At present I work four days a week and see patents once a week or twice weekly.
Registered / Accredited
Being registered/accredited with a professional body means an individual must have achieved a substantial level of training and experience approved by their member organisation.
UK Council for Psychotherapy
The UK Council for Psychotherapy (UKCP) is a leading professional body for the education, training and regulation of psychotherapists and psychotherapeutic counsellors. Its register is accredited by the government's Professional Standards Authority.
As part of its commitment to protect the public, it works to improve access to psychotherapy, to support and disseminate research, to improve standards and to respond effectively to complaints against its members.
UKCP standards cover the range of different psychotherapies. Registration is obtained by training or accrediting with one of its member organisations, or by holding a European Certificate in Psychotherapy. Accredited by the Professional Standards Authority.
Accredited register membership
Accredited Register Scheme
The Accredited Register Scheme was set up in 2013 by the Department of Health (DoH) as a way to recognise organisations that hold voluntary registers which meet certain standards. These standards are set by the Professional Standards Authority (PSA).
This therapist has indicated that they belong to an Accredited Register.
Areas of counselling I deal with
Other areas of counselling I deal with
Loss, Bereavement, Mourning, Melancholia and Phobias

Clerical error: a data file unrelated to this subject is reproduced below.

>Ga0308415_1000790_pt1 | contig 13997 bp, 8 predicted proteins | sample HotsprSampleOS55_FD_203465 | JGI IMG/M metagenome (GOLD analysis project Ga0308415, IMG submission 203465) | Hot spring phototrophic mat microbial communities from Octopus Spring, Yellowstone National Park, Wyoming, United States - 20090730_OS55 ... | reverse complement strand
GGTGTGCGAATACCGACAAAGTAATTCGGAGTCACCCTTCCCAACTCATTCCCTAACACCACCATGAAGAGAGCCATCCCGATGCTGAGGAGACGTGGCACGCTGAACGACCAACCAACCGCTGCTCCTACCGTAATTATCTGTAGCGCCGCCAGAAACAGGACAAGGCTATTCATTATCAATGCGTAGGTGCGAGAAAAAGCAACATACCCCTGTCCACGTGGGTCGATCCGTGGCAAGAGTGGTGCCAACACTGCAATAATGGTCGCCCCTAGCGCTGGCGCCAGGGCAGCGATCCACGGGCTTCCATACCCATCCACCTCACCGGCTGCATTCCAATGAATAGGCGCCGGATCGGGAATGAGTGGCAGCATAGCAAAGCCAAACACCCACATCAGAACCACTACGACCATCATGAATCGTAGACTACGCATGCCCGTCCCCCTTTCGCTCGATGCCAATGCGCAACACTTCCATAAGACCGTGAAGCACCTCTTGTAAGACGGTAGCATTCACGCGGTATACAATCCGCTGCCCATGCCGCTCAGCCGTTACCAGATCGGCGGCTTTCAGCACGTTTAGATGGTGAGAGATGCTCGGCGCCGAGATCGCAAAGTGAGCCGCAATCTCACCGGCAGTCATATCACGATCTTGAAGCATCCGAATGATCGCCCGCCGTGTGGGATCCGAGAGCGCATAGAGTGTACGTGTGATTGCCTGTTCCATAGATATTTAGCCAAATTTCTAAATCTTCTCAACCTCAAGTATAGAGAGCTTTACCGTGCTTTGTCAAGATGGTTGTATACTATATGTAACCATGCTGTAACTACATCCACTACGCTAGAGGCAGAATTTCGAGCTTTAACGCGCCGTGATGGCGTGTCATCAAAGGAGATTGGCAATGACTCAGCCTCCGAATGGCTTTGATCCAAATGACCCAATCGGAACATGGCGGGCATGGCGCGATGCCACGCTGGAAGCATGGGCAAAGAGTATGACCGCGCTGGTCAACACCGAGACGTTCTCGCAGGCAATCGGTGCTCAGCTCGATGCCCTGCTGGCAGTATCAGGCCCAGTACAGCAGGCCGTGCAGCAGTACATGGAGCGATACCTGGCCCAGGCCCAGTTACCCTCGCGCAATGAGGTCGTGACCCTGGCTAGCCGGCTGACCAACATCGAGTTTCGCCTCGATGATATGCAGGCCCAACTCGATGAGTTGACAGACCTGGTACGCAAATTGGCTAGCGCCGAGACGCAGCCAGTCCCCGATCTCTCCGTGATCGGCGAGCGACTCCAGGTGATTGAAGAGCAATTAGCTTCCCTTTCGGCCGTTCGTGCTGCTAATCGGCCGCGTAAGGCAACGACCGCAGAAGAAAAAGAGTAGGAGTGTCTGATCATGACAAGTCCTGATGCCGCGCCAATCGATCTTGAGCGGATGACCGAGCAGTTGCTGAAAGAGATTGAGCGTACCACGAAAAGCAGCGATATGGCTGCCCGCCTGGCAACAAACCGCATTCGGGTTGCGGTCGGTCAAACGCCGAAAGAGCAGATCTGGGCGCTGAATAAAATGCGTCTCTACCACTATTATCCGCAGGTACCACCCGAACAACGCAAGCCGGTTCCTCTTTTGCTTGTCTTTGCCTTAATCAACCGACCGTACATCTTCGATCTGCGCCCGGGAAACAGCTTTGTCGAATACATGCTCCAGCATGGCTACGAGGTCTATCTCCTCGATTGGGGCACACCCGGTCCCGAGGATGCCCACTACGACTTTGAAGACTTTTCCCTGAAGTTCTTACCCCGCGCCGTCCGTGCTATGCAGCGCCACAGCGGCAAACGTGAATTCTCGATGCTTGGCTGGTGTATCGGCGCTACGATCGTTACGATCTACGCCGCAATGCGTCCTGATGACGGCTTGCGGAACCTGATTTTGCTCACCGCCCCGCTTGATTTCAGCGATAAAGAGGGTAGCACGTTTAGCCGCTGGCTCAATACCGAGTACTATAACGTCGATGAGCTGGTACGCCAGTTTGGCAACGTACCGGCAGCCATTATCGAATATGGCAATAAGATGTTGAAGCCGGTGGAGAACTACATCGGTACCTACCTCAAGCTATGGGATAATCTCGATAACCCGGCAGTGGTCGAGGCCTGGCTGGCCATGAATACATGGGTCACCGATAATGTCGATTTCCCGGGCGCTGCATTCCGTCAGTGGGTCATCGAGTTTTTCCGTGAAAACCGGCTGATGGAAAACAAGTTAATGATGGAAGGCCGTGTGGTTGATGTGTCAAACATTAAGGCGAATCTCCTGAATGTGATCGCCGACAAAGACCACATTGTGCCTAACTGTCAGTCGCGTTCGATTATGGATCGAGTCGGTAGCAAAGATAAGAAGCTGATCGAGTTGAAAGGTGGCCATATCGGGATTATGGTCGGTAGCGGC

My fees are between £50 to £60 and may, depending on circumstances, be negotiable.
People sometimes ask, "What kind of people do you see?" The best answer I have arrived at so far is: "People like you and me."
I am particularly interested in creativity and the meaning of depression, boredom and apathy and sexual issues.
My main focus is to understand at depth what is the nature of the unconscious communications that occur between the two parties to a therapy relationship.
I have been in a monthly Tavistock group over a period of four years up until 2013 where much emphasis is laid on the relationship between difficult childhood and ingrained destructive attitudes and behaviour in the adult.
I am interested to explore the limits of what an analytical approach can achieve in terms of the integration of the self which is basically the analytic quest.
I am fairly passionate about literature both as art and as the exploration of the human condition.
I am intrigued by the influence of the culture of the family, positively and negatively.
I haven't ever done Infant Observation as a part of my training but I have four grandchildren!
I have a strong sense of the vital importance of dreams.
I have much more faith in not knowing than I do in any form of fundamentalism.
I do not believe in the medical model in my work; both parties are in search of themselves.
The place of mystical experiences is a subject that greatly interests me.